Monday, February 6th, 2023
Monday, February 6th, 2023

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Sportsmen Since 1967

OH: Anglers catching saugeyes, a few steelhead in rivers

Central Ohio – Wildlife District 1

• State Wildlife Officer Brad Kiger was going through the deer
harvest forms and noticed something that looked strange from one of
his check stations in Franklin County and set it aside for a future
date. Kiger later made contact with a subject who stated that he
killed his first deer in Knox County and lost his tag while he was
hunting and had to go buy another tag to put on the deer. After
talking with the subject, things just did not seem to add up. Kiger
also spoke with the father, who stated that they just began to hunt
several years ago and were unclear on some of the laws. He let both
subjects talk for a while and then stated that he would get back
with them. Kiger started checking into their stories. First, he had
Knox County Wildlife Officer Mike Miller talk to the landowner.
While Miller contacted the landowner, Kiger found out that the
hunter killed a deer last year, so this would not be his first
deer. Kiger also found that the father was arrested 10 years ago
for spotlighting deer. After Kiger found out everything he could
about the subjects, he went back and talked to the father and son.
After the interview, it was found that the father killed his second
buck and called his son, while he was on a date, and had him drive
up to Knox County to check the buck in. The son forgot his deer
permit at home and had to buy one and put it on the deer. The
father was issued two citations and ordered to pay $395 in fines
and court costs, $500 restitution for the deer, was sentenced to 60
days jail that was suspended, and given two years probation.

• Several days after a trout stocking at Antrim Lake in Franklin
County, Wildlife Officer Brad Kiger received a call from an unknown
fisherman who stated that a subject had taken two fish over his
limit and was still fishing. The caller described the fisherman and
the area he was fishing. Kiger was close to the area and tried to
find the fisherman. At first, he could not find him, so Kiger
checked fisherman as they came out to the parking lot. After about
20 minutes, a fisherman matching the caller’s description walked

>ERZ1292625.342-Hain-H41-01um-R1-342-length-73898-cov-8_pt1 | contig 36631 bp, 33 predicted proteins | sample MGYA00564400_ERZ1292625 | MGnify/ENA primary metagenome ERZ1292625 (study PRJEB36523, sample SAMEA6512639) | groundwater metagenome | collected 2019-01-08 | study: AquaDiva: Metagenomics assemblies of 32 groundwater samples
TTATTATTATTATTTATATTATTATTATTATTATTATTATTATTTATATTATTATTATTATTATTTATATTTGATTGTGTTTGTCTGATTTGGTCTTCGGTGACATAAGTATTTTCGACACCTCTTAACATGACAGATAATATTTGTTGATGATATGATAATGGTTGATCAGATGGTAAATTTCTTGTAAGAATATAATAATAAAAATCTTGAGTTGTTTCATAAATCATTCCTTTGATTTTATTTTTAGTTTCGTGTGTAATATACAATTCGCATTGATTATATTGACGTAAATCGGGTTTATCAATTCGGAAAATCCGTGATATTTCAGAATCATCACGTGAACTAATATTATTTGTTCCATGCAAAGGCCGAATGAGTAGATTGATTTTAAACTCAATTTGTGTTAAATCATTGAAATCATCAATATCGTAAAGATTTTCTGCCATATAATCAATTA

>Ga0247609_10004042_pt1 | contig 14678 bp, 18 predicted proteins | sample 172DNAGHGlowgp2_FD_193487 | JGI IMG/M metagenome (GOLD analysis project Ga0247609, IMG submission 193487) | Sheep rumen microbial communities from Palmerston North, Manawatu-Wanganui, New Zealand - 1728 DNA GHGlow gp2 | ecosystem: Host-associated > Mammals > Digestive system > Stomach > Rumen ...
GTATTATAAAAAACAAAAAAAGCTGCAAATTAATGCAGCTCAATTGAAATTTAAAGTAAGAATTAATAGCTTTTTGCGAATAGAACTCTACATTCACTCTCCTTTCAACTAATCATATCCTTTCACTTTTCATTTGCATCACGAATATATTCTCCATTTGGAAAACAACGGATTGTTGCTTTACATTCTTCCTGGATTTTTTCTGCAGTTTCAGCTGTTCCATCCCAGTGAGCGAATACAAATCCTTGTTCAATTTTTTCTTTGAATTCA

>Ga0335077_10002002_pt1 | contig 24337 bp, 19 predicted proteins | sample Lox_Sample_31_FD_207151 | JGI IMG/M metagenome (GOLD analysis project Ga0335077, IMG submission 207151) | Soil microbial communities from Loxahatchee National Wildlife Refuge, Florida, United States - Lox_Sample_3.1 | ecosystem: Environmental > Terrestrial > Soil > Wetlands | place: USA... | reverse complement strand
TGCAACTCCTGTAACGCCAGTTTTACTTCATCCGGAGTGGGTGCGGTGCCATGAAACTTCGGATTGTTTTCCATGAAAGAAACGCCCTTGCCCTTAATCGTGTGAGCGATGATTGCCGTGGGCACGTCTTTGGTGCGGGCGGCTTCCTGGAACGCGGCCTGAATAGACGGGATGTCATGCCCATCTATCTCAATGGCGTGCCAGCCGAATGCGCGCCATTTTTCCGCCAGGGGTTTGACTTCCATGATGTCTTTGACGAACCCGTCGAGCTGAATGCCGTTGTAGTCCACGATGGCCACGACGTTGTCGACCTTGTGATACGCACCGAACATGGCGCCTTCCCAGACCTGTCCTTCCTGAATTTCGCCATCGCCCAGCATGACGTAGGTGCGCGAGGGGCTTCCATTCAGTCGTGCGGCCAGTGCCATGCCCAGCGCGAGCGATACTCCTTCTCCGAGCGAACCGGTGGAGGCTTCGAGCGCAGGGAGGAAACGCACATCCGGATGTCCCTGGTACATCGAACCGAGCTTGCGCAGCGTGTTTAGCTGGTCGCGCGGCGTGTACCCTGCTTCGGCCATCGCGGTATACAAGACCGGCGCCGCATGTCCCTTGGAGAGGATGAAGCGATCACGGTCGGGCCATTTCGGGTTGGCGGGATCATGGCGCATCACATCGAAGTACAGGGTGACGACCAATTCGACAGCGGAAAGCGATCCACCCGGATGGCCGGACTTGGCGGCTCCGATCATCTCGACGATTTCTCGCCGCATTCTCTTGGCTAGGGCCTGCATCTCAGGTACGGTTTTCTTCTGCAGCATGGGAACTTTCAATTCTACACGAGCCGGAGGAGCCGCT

out to the parking lot. Kiger made contact with the fisherman who
stated that he only caught three fish and held up a bag with three
fish. Kiger walked with the subject back to his car and checked his
fishing license. He continued to talk with the fisherman and asked
to look in the car. The fisherman stated that he did not mind,
adding there were no more fish in the car. After going through the
car, a total of 24 trout were found under the driver’s seat, in
clothing and hidden in the trunk of the vehicle. The fish were
placed in plastic bags throughout the car. The fisherman was issued
a citation and ordered into court where he had to pay a total of
$322 in fines, court costs, and restitution for the trout.

• Union County Wildlife Officer Chris Rice was patrolling the
Delaware Wildlife Area in January when he found several individuals
fishing from the bank of the lake. Rice did a license inspection
and found three of the individuals were fishing without a license.
Two of the men were 17 and the other individual was 20. The two
minors were fishing with their father and were given warnings. The
20-year-old was issued a summons for fishing without a license. He
was found guilty in Delaware Municipal Court and paid $155 in fines
and court costs.

Northwest Ohio – Wildlife District 2

• Over the Memorial Day weekend, Wildlife Investigator Jeff
Collingwood and Sandusky County Wildlife Officer Brian Bury worked
a litter project at a local wildlife area. Over the course of seven
hours, the officers observed 13 people throw their trash either in
the water or in the weeds before leaving the wildlife area.